The U.S. State Department strongly criticized the Costa Rican courts’ internal corruption controls in its latest International Narcotics Control and Strategy Report.
According to the report, the courts simply lack the proper machinery to adequately deal with cases of corruption of national public officials. The report added that even the courts lack resources to police themselves.
The hard-hitting report said, “Despite measures adopted to investigate and combat corruption, Costa Rican governmental institutions — particularly the judicial branch — lack adequate internal controls and processes to prevent, detect, and investigate corruption of public functionaries.”
The report cites deficienses in the Judicial Inspection Tribunal, “the agency charged with investigating and sanctioning bad conduct in the Judicial branch.” It cited the example of a judge who placed two Mexican drug traffickers under house arrest instead of preventive detention.
The judge, noted the report, only received a suspension for a month for this serious error. Moreover, states the report, cases where court decisions “influenced by intimidation or (bribery)” have been investigated with the court finding no corruption but errors of procedure.”
Jose Manuel Arroyo, chief judge of Sala III, denied this was true. He pointed out cases where errors of judgment or negligence have been sanctioned. He admitted that there was room for improvement since the courts confront “new and sophisticated forms of criminality…”
Judge Arroyo would like to see all judges, not just the top magistrates, make public a report on their individual income and goods.
But Adriana Orocu, president of the Costa Rican Association of the Judiciary is not content that the courts investigate themselves. She notes that in other courntries an independent body investigates judicial corruption charges.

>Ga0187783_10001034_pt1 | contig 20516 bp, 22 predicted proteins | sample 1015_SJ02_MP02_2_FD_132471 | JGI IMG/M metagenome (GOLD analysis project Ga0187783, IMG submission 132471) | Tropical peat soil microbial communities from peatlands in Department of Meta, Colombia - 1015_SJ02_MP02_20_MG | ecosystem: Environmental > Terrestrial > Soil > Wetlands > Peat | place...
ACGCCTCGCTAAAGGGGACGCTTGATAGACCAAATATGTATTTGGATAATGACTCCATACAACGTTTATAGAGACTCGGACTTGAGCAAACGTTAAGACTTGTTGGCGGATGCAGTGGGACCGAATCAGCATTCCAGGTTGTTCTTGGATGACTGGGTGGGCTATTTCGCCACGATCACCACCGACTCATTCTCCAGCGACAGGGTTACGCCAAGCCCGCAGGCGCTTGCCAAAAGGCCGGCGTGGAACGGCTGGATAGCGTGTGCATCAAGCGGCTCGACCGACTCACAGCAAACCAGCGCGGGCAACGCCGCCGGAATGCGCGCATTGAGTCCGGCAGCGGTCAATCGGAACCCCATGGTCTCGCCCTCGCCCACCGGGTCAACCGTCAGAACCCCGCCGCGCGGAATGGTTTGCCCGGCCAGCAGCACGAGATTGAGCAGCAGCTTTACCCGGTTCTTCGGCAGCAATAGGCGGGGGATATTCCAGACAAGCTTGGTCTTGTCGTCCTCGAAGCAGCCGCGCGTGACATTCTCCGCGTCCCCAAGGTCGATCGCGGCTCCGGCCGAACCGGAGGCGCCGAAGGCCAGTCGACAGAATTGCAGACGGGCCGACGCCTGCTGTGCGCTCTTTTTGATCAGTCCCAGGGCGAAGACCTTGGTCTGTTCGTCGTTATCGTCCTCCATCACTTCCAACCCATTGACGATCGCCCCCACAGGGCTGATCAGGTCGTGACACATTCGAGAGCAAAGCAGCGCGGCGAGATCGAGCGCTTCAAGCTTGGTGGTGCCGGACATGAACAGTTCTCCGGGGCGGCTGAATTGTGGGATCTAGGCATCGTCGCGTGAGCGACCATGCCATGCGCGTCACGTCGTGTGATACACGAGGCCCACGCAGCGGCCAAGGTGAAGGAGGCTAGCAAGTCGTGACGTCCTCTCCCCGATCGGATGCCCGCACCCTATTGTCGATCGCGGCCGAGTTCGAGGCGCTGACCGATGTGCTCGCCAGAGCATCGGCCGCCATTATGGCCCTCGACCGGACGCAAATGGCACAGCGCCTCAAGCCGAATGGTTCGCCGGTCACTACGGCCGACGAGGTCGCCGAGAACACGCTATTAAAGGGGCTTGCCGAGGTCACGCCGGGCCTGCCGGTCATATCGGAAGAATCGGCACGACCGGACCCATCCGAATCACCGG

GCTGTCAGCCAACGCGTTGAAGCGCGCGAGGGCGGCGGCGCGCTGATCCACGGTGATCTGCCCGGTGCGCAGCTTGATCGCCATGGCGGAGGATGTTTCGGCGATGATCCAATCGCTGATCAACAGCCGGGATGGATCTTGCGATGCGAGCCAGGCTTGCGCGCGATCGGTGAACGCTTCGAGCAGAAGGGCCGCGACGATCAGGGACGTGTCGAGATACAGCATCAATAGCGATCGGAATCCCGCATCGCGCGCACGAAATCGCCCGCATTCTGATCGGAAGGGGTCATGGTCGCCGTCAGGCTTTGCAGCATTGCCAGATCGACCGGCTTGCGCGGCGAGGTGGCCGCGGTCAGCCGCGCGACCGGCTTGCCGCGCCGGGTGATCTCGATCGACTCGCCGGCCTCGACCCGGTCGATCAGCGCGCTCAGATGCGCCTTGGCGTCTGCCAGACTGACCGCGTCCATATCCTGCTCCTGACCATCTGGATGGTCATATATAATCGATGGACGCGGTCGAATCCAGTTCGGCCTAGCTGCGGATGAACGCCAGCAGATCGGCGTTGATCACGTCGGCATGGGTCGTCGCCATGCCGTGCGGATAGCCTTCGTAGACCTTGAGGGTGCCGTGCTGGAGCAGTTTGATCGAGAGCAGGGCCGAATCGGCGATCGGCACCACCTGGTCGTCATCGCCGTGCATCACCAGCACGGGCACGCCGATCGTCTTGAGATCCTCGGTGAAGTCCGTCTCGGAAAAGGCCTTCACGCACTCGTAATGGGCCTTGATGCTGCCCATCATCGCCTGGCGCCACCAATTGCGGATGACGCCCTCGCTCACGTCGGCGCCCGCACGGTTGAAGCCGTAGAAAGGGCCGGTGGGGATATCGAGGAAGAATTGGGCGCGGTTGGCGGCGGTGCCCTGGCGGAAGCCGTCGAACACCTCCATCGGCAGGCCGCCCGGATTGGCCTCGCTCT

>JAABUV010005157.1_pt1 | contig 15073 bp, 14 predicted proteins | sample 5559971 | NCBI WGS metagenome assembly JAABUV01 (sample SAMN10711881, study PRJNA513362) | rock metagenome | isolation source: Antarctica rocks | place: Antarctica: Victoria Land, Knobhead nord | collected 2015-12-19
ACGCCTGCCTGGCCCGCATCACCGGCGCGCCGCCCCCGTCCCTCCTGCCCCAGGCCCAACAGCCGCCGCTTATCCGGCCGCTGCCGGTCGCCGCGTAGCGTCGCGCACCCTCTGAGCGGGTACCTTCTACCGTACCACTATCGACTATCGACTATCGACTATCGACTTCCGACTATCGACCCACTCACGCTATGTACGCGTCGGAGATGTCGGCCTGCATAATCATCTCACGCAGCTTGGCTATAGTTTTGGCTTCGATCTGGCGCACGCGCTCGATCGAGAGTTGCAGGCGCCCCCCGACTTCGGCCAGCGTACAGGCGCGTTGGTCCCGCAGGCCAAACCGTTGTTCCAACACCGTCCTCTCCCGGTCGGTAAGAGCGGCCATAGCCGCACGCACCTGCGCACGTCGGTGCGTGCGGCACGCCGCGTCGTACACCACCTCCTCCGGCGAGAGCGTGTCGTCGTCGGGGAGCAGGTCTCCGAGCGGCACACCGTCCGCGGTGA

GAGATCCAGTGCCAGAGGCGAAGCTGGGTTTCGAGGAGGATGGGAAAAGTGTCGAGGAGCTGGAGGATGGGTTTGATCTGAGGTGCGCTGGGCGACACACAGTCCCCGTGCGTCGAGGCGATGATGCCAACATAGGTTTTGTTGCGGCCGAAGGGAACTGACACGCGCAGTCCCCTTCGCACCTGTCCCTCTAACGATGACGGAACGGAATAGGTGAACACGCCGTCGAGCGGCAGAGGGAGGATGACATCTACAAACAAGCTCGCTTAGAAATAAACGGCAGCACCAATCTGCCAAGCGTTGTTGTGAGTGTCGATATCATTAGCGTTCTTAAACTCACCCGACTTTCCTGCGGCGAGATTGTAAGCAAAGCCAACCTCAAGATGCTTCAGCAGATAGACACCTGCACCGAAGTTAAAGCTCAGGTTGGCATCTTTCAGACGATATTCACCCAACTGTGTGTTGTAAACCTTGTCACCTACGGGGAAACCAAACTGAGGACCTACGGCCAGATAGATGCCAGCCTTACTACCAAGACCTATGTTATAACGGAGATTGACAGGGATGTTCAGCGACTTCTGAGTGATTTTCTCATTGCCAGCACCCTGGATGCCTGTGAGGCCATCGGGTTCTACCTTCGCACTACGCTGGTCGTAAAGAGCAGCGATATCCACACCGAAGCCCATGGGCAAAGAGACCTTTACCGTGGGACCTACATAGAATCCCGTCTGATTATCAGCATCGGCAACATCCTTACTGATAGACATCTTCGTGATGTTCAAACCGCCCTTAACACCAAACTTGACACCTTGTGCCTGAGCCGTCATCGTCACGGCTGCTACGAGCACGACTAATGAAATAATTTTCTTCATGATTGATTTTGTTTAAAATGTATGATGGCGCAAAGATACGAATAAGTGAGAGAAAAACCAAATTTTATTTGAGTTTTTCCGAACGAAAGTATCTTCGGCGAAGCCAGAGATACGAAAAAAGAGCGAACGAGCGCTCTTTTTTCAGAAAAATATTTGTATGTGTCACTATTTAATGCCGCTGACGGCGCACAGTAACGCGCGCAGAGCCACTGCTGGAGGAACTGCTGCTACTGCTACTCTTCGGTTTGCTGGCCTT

The report did praise national efforts in tracking money laundering but even there would like to see investigations make more use of witnesses, confidencial informants, and such techniques as electronic data gathering.
Another impediment to anti-narcotics prosecution, says the report, is a pondrous bureaucracy that plays into the hands of the lawless. It recommends passage of specialized laws against organized crime.
The report does recognise that this countrty has limited resources to put into play against the well-financed international drug cartels. But, say its writers, that means it should make better use of what it has.
Comment: There is little doubt that the courts show a definite reluctance to sanction their own. The press such as La Nacion and the old Tico Times print edition has done its best to report the most notorious cases.
But this reporter speaks from experience that the court restricts information that it shares with the press, available only when a case goes to trial. Many accusations do not get that far, being swept under the rug.
The courts jealously protect their own and could use more transparency. Moreover, a model 1902 press law that stifles investigative reporting does not help matters. A “none of your business” attitude prevails that is positively anti-democratic.
With something between anger and despair this reporter has reported on cases where “an error” has freed drug thugs before their trials, alloowing them to flee the country and avoid justice. And the whole newsroom knew that the judge would happily count his bribe during his one or two month suspension.
Most judges are honest and honorable. The court owes it to them — and the country — to clean out the bad apples.